By Zak Stone
Who will build the world's first 3-D printed house? The answer gets less certain with each passing month. Just this week, a third team, Dutch architecture firm DUS, announced that it was tossing its hat into the ring, revealing plans to break ground on a design for a 3-D printed house on one of Amsterdam's iconic canals within the next six months.
The firm will be competing to finish its design before two other firms get there first: including Dutchman Janjaap Ruijssenaars's Möbius-strip shaped Landscape House, and London-based Softkill Design's fibrous, naturalistic ProtoHouse.
A Softkill architect had gone on the record saying that the Landscape House shouldn't be thought of as the first 3-D printed house, even if it were successful, since so much of the house's construction relies on poured concrete. But it doesn't seem like the same criticism could be leveled at the DUS house; it plans to print all the home components onsite, using a massive printer called the KamerMaker, which rests inside a shipping container. On their website, they describe the machine as "a real architectural pavilion" that could play host to events. "In other words: The KamerMaker itself is a pavilion, that can reproduce small pavilions!"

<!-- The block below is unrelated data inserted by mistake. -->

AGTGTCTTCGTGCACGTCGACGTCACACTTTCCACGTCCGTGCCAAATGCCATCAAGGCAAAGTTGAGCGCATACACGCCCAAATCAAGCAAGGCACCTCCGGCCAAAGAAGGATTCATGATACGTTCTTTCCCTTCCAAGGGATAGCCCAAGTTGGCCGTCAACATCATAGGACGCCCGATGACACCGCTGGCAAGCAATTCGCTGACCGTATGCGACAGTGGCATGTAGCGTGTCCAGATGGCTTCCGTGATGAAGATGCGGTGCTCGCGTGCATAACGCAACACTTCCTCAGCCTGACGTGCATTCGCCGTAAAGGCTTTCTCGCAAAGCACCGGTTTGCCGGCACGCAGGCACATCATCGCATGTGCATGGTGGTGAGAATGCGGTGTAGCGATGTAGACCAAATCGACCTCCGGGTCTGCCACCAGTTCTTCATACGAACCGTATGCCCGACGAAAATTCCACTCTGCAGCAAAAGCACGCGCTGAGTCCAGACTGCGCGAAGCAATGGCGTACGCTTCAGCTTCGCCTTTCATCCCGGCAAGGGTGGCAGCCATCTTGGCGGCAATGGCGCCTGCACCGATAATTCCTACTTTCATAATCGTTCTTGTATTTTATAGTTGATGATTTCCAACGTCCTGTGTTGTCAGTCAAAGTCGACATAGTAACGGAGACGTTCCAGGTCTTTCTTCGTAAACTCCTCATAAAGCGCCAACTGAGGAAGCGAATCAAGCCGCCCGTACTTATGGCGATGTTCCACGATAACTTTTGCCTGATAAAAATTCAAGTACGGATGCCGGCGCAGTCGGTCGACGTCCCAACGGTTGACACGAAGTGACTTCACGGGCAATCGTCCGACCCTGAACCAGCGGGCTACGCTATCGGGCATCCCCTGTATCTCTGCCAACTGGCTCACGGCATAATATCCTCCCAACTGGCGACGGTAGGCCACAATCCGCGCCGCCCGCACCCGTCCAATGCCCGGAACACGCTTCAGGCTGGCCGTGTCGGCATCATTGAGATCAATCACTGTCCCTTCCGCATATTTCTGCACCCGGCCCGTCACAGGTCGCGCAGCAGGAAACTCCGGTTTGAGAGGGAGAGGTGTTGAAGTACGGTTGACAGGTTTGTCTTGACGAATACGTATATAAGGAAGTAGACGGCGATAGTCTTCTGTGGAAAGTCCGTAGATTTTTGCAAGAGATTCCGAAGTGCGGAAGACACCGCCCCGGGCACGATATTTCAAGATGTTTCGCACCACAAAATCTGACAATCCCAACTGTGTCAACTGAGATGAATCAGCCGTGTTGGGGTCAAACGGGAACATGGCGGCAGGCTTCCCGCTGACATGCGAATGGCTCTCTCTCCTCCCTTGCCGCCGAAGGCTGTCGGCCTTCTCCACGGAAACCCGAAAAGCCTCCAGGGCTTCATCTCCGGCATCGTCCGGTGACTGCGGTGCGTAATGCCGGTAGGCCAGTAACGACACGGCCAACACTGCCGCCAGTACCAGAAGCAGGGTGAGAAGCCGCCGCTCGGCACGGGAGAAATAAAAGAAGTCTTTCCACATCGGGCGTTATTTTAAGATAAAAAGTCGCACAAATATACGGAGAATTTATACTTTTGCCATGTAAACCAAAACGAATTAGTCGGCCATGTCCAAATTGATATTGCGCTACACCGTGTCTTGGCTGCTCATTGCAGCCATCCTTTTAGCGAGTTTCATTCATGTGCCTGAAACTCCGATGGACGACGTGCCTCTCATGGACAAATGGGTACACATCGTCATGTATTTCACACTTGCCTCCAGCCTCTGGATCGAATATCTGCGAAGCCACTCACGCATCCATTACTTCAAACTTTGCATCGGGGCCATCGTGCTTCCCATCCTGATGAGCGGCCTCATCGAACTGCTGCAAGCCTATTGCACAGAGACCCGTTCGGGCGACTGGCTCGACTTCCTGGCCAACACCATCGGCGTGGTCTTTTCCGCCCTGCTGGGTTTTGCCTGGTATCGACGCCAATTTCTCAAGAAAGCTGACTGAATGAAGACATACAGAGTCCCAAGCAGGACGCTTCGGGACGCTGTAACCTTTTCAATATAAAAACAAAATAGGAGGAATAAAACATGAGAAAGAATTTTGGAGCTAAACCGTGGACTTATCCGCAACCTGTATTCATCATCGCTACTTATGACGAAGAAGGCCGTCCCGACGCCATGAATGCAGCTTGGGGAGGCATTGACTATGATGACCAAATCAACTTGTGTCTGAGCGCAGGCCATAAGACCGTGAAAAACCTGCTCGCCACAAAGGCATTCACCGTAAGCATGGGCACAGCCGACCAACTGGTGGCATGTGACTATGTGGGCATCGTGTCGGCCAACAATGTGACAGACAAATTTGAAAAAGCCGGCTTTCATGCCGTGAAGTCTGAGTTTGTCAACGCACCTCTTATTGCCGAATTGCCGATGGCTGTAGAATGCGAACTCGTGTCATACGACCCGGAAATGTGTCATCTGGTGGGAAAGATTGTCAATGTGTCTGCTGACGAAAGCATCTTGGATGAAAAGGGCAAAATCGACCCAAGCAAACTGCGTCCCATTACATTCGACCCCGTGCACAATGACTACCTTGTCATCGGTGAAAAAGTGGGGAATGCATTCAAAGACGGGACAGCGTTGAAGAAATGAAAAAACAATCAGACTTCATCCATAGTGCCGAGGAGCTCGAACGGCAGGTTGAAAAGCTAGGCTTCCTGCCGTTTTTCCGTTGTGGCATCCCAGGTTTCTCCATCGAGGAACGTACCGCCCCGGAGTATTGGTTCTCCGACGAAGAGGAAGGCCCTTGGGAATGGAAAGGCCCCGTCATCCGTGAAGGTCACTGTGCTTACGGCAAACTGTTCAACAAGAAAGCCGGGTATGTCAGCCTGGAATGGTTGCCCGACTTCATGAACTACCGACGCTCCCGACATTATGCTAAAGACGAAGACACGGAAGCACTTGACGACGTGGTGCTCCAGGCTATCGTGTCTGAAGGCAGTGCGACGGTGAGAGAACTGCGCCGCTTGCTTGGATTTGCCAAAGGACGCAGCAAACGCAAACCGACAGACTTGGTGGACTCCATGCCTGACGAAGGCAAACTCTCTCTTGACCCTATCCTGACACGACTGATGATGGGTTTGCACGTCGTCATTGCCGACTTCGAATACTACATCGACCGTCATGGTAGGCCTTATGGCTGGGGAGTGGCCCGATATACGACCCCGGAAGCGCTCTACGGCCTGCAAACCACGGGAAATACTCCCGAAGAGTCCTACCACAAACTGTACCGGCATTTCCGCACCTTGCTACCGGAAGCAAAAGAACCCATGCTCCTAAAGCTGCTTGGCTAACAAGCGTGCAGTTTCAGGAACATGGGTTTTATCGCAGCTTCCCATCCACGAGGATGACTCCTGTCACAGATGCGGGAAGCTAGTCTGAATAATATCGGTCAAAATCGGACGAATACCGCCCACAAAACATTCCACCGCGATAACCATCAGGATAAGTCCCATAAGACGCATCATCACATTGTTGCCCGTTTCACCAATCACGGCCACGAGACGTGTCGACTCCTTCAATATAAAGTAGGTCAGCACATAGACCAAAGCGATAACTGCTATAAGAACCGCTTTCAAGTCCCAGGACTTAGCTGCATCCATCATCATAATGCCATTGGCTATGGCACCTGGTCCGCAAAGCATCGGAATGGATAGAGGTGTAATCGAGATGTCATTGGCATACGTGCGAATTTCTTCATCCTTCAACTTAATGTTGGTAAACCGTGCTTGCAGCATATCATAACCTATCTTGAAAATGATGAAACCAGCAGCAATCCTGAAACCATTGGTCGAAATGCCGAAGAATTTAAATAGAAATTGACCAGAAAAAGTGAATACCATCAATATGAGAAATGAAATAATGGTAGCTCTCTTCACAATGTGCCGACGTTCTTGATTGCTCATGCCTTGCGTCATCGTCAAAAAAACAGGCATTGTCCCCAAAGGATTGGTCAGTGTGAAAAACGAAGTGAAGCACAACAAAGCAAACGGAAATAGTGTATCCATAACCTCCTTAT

"This year we want to print the entire facade and the first room bit by bit," DUS architect Hedwig Heinsman told Dezeen. "Then in the following months and years we will print other rooms."
The house will function as an event space and 3-D printing laboratory to explore new techniques and showcase them to the public.
Copyright 2013 by Fast Company. Reprinted with permission.